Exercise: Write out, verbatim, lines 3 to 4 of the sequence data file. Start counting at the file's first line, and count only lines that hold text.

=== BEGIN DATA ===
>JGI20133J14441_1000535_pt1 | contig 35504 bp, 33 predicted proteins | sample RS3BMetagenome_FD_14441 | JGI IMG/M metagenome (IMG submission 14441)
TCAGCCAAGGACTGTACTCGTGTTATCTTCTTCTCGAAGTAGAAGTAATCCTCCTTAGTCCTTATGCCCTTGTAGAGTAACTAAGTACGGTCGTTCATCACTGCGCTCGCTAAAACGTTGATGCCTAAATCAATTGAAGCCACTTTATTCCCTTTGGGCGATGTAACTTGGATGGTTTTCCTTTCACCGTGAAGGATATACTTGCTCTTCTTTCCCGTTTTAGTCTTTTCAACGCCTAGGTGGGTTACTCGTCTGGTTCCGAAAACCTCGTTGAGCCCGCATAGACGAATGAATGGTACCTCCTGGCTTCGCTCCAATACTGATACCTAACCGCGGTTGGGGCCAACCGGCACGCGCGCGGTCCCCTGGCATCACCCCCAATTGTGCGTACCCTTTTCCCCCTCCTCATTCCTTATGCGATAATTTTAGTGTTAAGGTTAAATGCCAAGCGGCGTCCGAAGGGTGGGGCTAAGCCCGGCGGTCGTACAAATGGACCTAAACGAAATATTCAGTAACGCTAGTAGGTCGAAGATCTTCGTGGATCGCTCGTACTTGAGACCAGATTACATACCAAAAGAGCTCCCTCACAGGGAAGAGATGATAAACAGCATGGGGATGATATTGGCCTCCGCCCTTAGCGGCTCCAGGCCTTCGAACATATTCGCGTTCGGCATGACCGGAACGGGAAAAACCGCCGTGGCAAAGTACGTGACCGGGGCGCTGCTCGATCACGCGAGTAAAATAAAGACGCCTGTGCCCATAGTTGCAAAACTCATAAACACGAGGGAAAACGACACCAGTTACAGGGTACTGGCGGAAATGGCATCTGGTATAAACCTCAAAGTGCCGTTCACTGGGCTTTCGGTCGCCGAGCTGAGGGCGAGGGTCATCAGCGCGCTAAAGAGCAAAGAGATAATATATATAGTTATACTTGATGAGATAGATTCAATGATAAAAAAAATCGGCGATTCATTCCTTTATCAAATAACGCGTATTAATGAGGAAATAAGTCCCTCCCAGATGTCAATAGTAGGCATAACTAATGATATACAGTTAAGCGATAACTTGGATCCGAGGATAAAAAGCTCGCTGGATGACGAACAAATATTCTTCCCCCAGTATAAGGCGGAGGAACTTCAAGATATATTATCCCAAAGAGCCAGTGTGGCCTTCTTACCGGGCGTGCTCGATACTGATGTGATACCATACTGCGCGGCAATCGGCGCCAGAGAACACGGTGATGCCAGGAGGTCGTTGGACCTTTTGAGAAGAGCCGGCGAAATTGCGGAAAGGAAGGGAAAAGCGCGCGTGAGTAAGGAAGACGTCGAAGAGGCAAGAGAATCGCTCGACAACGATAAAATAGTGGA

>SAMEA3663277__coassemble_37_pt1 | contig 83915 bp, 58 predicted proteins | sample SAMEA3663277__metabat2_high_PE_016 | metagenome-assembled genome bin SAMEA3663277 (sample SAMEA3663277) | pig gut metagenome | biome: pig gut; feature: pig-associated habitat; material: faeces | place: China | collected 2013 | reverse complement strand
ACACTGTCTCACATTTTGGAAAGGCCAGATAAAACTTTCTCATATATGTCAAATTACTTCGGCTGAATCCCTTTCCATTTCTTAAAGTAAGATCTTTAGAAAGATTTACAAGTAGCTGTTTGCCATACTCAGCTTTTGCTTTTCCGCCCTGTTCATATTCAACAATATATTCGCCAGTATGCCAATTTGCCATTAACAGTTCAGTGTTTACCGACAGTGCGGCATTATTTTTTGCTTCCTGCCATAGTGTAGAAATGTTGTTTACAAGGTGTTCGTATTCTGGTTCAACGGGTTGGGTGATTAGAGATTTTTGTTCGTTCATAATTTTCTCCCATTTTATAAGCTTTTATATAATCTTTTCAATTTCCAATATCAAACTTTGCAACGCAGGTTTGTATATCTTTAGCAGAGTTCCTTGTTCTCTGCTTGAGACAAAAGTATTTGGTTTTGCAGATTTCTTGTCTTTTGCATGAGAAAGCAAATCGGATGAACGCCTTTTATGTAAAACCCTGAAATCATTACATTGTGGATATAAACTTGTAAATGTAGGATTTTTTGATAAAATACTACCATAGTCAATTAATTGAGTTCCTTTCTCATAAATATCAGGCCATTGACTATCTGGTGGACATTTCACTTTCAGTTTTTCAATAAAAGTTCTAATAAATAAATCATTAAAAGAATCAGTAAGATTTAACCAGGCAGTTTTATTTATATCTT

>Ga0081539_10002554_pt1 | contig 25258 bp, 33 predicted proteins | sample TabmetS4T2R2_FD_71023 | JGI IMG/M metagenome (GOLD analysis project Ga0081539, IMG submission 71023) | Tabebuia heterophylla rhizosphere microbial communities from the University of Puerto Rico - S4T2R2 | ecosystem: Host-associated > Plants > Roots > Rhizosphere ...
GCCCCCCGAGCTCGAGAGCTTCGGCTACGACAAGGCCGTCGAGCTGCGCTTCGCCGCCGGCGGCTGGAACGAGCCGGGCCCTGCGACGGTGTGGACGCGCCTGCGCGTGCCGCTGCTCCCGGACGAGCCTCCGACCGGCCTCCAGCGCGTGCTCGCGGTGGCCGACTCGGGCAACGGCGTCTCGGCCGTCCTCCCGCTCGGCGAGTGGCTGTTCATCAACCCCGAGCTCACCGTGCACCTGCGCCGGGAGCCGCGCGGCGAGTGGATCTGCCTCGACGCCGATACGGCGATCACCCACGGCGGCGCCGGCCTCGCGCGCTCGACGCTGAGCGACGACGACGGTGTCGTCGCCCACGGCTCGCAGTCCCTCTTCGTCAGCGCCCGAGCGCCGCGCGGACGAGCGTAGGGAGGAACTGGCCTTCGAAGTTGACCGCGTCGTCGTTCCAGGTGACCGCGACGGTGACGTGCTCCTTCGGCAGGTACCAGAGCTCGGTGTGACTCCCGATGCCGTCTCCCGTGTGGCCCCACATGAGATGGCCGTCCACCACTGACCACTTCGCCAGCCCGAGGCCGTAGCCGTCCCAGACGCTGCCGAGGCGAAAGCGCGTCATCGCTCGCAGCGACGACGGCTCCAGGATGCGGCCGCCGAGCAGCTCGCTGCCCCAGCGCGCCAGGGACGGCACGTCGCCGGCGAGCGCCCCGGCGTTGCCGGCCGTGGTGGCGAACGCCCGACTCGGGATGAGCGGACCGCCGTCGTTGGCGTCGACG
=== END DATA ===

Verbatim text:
>SAMEA3663277__coassemble_37_pt1 | contig 83915 bp, 58 predicted proteins | sample SAMEA3663277__metabat2_high_PE_016 | metagenome-assembled genome bin SAMEA3663277 (sample SAMEA3663277) | pig gut metagenome | biome: pig gut; feature: pig-associated habitat; material: faeces | place: China | collected 2013 | reverse complement strand
ACACTGTCTCACATTTTGGAAAGGCCAGATAAAACTTTCTCATATATGTCAAATTACTTCGGCTGAATCCCTTTCCATTTCTTAAAGTAAGATCTTTAGAAAGATTTACAAGTAGCTGTTTGCCATACTCAGCTTTTGCTTTTCCGCCCTGTTCATATTCAACAATATATTCGCCAGTATGCCAATTTGCCATTAACAGTTCAGTGTTTACCGACAGTGCGGCATTATTTTTTGCTTCCTGCCATAGTGTAGAAATGTTGTTTACAAGGTGTTCGTATTCTGGTTCAACGGGTTGGGTGATTAGAGATTTTTGTTCGTTCATAATTTTCTCCCATTTTATAAGCTTTTATATAATCTTTTCAATTTCCAATATCAAACTTTGCAACGCAGGTTTGTATATCTTTAGCAGAGTTCCTTGTTCTCTGCTTGAGACAAAAGTATTTGGTTTTGCAGATTTCTTGTCTTTTGCATGAGAAAGCAAATCGGATGAACGCCTTTTATGTAAAACCCTGAAATCATTACATTGTGGATATAAACTTGTAAATGTAGGATTTTTTGATAAAATACTACCATAGTCAATTAATTGAGTTCCTTTCTCATAAATATCAGGCCATTGACTATCTGGTGGACATTTCACTTTCAGTTTTTCAATAAAAGTTCTAATAAATAAATCATTAAAAGAATCAGTAAGATTTAACCAGGCAGTTTTATTTATATCTT